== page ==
Sergi Samper: Arsène Wenger Trying To Steal Another Barcelona Youth Player

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Sergi Samper: Arsène Wenger Trying To Steal Another Barcelona Youth Player

This is not exactly breaking news, but Mr. Wenger is reportedly planning to steal another Barcelona youth product in January: Sergi Samper, a 15 year old hailed by some as the "new Xavi."

Now, we all know that Arsenal's youth system doesn't produce many quality players, but this conduct is still inexcusable, especially after all of Wenger's whining about Barcelona's approach in the whole Fabregas saga. Tapping up a 15-year-old boy is a whole new low, even for Mr. Wenger.

The problem here is not really whether the infamous Frenchman will get his man (well, not really man) or not; that's really quite irrelevant. If the hype around Sergi were true and he was really that good, Barcelona would have taken precautions.

Given Mr. Wenger's usually bad eye for talent (after all, he once said that Theo Walcott of all players was more talented than Messi), it's almost a guarantee that Sergi Samper isn't as good as the media make him out to be. The problem here is Wenger's hypocrisy; for all his claims of righteousness and moral superiority, he is unsettling and trying to steal a Barcelona youth product for the third time in the past decade.

 

The tragic story of Cesc Fabregas and Fran Merida

In 2002, three players shined in Barcelona's youth team: Lionel Messi, Cesc Fabregas and Gerard Piqué.

Mr. Wenger stole the least brilliant out of the three: Cesc Fabregas. Lionel Messi is the best player in the world and many believe he might become one of the best players ever, and Barcelona took every precaution in order to keep him. Gerard Piqué has won two Champions Leagues (one with Manchester United, one with Barcelona), was a starter on Spain's World Cup-winning squad and is on his way to become Beckenbauer's heir.

Cesc Fabregas, on the other hand, has yet to win a major trophy at the club level and was a mere benchwarmer during Spain's international success.

The three Spaniards are the same age, but Fabregas saw his lack of patience punished. In 2003, Barcelona were a sinking ship, while Arsenal were splitting titles with Manchester United in England.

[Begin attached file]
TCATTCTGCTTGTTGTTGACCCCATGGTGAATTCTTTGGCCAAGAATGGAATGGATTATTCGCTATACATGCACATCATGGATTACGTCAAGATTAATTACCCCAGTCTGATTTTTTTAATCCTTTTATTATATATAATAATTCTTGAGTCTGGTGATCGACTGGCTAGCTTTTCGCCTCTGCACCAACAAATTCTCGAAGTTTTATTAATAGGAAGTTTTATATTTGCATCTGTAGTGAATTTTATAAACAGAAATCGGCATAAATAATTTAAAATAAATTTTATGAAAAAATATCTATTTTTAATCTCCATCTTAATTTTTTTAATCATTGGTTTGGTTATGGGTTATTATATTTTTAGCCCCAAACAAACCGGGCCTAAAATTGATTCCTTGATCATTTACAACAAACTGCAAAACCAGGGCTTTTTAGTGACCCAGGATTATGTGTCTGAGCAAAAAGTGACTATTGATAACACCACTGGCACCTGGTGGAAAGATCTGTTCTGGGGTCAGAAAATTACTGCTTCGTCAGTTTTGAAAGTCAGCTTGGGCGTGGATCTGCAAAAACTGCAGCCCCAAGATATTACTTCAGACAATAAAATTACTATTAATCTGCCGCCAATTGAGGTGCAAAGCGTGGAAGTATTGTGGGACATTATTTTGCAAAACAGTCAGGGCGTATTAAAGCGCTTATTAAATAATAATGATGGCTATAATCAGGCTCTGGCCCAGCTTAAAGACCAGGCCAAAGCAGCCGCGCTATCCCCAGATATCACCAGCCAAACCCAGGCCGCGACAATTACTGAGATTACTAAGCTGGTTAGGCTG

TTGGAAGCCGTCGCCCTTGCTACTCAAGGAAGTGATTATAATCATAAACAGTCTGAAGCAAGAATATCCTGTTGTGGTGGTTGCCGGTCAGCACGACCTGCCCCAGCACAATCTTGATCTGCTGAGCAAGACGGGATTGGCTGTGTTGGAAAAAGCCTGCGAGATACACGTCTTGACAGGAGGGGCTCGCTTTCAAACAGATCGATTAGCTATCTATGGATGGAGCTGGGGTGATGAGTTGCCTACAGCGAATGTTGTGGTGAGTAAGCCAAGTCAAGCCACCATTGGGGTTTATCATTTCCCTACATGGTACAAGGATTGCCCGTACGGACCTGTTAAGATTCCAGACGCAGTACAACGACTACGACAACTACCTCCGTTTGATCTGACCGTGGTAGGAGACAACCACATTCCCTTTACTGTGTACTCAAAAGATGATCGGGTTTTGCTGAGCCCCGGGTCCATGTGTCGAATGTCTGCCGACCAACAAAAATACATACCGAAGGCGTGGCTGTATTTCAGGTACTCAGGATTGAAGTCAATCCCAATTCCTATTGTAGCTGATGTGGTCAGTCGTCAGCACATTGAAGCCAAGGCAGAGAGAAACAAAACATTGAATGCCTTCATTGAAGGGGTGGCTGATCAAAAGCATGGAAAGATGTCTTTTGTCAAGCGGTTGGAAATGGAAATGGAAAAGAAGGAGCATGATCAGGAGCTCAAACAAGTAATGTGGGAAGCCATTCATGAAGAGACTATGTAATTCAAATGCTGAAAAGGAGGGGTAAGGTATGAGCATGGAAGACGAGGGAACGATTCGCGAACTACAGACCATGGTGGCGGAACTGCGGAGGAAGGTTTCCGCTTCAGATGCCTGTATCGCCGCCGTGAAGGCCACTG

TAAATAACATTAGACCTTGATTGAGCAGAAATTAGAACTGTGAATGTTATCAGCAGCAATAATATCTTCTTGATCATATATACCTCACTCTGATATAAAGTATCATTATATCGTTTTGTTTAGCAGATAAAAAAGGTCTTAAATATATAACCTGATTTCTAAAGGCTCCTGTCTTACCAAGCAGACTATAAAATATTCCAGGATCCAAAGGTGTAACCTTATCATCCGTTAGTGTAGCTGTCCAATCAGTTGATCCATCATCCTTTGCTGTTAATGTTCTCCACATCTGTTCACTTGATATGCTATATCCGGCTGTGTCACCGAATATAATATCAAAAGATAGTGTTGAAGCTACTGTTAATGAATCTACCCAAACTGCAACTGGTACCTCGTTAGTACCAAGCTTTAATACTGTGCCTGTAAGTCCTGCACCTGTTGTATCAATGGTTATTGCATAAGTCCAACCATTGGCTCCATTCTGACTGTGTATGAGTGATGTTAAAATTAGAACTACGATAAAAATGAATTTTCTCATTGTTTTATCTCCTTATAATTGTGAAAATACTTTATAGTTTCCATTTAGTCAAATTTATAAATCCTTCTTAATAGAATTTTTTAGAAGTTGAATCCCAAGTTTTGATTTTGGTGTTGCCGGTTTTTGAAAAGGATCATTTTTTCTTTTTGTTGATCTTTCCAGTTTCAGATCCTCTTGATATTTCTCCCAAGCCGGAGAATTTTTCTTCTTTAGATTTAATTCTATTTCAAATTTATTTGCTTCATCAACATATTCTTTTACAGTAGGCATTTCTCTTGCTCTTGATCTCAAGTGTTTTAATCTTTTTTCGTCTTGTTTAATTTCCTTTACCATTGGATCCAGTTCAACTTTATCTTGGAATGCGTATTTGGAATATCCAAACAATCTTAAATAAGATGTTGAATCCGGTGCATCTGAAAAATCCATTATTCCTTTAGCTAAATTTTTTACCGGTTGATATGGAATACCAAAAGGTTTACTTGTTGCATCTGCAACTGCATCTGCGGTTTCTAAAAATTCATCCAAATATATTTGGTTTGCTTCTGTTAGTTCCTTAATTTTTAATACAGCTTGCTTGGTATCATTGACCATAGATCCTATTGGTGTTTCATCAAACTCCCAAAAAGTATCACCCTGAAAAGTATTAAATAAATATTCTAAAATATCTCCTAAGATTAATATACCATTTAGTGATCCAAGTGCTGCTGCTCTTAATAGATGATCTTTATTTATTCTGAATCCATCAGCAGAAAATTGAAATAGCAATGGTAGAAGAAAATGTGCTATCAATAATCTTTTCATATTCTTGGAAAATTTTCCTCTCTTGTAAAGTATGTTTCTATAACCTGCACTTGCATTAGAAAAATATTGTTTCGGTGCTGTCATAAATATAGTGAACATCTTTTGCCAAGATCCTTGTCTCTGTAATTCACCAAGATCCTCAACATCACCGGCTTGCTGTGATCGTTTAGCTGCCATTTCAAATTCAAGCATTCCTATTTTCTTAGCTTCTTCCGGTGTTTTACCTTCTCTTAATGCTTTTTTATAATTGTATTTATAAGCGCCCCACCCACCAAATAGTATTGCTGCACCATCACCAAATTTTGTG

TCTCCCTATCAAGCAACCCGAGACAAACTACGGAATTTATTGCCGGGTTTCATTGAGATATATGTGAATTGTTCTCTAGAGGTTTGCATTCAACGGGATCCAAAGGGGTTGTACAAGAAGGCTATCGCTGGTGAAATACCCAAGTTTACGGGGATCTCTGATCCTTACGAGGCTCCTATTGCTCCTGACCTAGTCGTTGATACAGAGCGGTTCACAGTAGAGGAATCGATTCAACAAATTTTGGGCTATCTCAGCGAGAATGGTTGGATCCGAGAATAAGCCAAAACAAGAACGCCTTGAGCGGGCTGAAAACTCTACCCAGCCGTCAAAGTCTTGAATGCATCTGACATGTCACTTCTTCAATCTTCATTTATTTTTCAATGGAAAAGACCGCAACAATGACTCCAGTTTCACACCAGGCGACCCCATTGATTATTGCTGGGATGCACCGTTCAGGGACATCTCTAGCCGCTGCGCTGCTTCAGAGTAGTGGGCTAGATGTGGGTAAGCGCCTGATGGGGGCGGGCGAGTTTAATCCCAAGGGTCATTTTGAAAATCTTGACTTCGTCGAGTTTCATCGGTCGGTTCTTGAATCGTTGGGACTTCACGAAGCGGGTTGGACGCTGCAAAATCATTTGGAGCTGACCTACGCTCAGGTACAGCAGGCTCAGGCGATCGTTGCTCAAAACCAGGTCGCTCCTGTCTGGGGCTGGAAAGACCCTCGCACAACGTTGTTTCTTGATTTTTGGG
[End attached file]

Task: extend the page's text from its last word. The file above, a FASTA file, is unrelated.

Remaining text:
Fabregas chose the (apparently) easy way but it couldn't have gone worse; his teammates at Barcelona have won everything there is to win in world football, while he is stuck in a team who has not won a trophy for five seasons (and counting).

Luckily for Fabregas, Barcelona have shown interest in re-signing their youth product; Xavi isn't getting any younger and he could certainly use some rest against the minnows. Aware of Barcelona's interest, Cesc Fabregas asked Mr. Wenger to let him leave this summer (as confirmed by his teammate Vermaelen), but the Frenchman refused his plea.

Another season of failure for the Gunners (which seems likely) and Fabregas might very well force his leave. Barcelona have won eight trophies in the past 18 months and are once again top contenders in the league and the Champions League. Guardiola's Dream Team is widely recognized is one of the strongest squads in club football history (it was the first team ever to win the sextuple) and Cesc obviously wants to be a part of that and finally add some trophies to his curriculum.

In 2007, Mr. Wenger once again tried to take advantage of the Spanish laws (no player under 16 can sign a professional contract) to get...Fran Merida. This time, Barcelona, obviously angry with Arsenal's shameful conduct, won a civil court ruling against the player and Arsenal had to compensate the Spanish giants about £3,2 million. 

Fran Merida ended up being a total flop. Despite all the promises of first team football, the Spaniard only had six appearances for the Gunners and was eventually sent to Atletico Madrid last summer. Even in Atletico Madrid, he has been having trouble to break into the starting 11. This time, signing Barcelona's sloppy seconds backfired for Mr. Wenger.

Three years later, Mr. Wenger is up to his usual tricks again, tapping up Sergi Samper and tempting him with promises of first team football. Hopefully, Samper will have learnt from the mistakes of his countrymen and will stay put.

He might not be the star that the Spanish media makes him out to be, but he certainly has a chance to become a great player if he learns from the best: Xavi and Iniesta. Or he can move to Arsenal, like Cesc, and watch as his Barcelona teammates collect major trophies. A tough choice for a 15 year old, but hopefully he'll make the right one.  

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